It may reflect the fact that I missed the first session, but I felt a little uncertain about what the process is that we are doing – given that it is based on the longer Rwandan courses. Are we going through a personal process or learning to conduct a group process?
The session 3 introductory video I found overwhelming because it was packed with information.
I felt there was too little time in 2 hours to go through the material in some sessions.
More time is needed (eg 3 hours).
I think sometimes the instructions could be clearer. I think there needs to be opportunities/mechanisms to bring the material into closer interaction with our personal experience so we are not just learning about forgiveness in the abstract.
5. How am I changing as a result of this Study?
Thinking about forgiveness and what the steps are to forgiveness? I recognize the strength of real forgiveness and being prepared to give forgiveness time.
I think the study is helping me deal with my own grief and realize, whilst trivial in relation to Rwanda, the feelings and emotions generated are important in relation to my personal growth.
I am reflecting more on my actions and the way I behave. I feel I am less judgmental. There is less fear within me.
I loved the reflection on “I’m OK You’re OK” (session5) – I will practice this.
I am realizing that my emotions aren’t so scary or abnormal and am hopeful rather than fearful that I can learn to express them better.
I am learning not to be ashamed of how I feel or be worried about others’ reactions.
More deeply thinking about the need for active forgiveness
It has given me a calmer attitude towards forgiveness.
I have inner reserves of peace
I am feeling more calmness and patience.
My children have noticed the difference and say to me: “Why aren’t you getting angry (like you used to react to what we did/said)”?
I found tools and strategies to be a better listener when I engage with my family and people who have been hurt.
I have a different (new) perspective on ‘letting go’.
A greater understanding of forgiveness.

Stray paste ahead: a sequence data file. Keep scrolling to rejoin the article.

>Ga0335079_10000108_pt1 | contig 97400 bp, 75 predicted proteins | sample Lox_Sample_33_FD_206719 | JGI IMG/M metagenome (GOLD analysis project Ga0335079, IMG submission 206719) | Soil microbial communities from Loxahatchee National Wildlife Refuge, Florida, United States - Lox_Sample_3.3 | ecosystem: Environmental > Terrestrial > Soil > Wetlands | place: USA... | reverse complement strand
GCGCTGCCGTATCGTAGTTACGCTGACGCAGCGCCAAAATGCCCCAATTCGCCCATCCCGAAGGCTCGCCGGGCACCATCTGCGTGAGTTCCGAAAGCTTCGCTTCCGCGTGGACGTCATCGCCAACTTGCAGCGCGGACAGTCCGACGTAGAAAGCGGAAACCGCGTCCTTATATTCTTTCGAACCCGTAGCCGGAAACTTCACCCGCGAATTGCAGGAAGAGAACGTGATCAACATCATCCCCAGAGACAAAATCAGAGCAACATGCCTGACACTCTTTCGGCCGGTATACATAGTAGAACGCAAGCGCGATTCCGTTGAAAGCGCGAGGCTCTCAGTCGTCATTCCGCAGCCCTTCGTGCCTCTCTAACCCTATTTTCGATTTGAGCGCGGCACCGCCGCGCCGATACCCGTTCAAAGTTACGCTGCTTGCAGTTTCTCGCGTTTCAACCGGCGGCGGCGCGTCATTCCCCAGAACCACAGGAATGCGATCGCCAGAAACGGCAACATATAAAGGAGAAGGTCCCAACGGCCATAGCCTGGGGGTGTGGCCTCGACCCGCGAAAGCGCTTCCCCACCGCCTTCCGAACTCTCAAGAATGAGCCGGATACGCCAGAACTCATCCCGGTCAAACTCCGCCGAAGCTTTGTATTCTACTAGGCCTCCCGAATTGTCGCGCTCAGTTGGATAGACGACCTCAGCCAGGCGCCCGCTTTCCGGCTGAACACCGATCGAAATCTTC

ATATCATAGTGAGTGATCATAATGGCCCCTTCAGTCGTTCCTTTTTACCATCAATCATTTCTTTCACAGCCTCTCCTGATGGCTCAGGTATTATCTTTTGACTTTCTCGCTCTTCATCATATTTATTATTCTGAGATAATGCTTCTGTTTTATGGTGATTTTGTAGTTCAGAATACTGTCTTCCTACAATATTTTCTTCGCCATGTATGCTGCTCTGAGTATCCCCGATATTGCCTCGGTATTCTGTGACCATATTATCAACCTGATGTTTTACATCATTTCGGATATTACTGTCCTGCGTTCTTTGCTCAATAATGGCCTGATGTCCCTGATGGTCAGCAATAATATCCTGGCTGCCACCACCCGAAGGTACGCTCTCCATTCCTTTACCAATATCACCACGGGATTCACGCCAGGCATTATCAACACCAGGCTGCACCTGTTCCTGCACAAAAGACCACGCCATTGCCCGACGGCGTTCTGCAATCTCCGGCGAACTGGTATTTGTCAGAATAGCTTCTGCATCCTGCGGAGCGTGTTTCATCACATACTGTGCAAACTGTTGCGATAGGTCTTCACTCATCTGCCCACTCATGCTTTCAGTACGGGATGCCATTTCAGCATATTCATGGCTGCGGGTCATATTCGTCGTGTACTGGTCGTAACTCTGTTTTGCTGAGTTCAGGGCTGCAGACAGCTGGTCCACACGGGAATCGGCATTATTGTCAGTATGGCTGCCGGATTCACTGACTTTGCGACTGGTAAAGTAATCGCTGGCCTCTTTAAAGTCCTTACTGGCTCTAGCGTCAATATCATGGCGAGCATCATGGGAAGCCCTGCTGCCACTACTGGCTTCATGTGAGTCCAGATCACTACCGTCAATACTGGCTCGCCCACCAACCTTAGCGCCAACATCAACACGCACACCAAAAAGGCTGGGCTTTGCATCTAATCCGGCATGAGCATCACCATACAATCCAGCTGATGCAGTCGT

I’m Ok, you’re Ok – starting interactions from that place.
More aware of the nature of forgiveness and what is required.
6. What would I say to others who I think could be part of such a group?
This is well worth being part of. The course is a way of enabling understanding of issues of conflict, forgiveness, restitution and healing based on the Rwandan experience. I will design a brochure to hand to prospective participants.
I can see huge potential for those who have a willingness to explore ways of taking opportunities to create a more peaceful world.
To discover your trauma through the words of others in this course is a way forward for everyone. It gives the courage to live with emotional intelligence and to be your best self.
Here is an opportunity to learn to feel and grieve in safety and to heal and to forgive. However it is only possible with self-honesty and willingness to be open to the process and trust the other group members and have a support person.
Take some time to think and process, read the readings and find a conversation partner (mentor).
It gives a path to peace, and tools and strategies to make the principles practical.
This work involves the whole person – heart and mind.
We (a group of three mothers) want to note the worth of this material for those in situations needing family violence healing. The people in this group have all done ‘work’ (outside of the Church) that, although helpful, did not assist in areas this program does. The dealing with our own emotions and healing, particularly in relation to forgiveness, is not really covered well in other approaches. We all noticed that grappling with forgiveness in a proactive way makes a big difference to healing and peacefulness.
The forgiveness process is important to the healing after violence, but only once recovery has begun by first working through the effects and consequences of the violence.
Heart-warming, challenging stories.
7. In what ways did my mentor /support person assist me?
We had conversations about how the course can be used in a congregational setting, as well as general discussion about the course and book.
I recognise the importance of having a support person or buddy to work this journey with the participant.
I took any issues arising for me to my Spiritual Director; it was a very important thing to do.
My support person had a willingness to hear what I had to say/share about the course and the journey.
By their listening and encouraging me to participate. Helping me process what went on in me in each session, so as to continue the work of the session, which brought up things that there was not time for, or were not appropriate to deal with, in the actual session.
My husband is always there to debrief, and provides a safe space to express my feelings about the learning and the group experience.
I found it helpful having my partner in the same group – lots of opportunity for further conversation.
2019 RESPONSES to the Study Guide sessions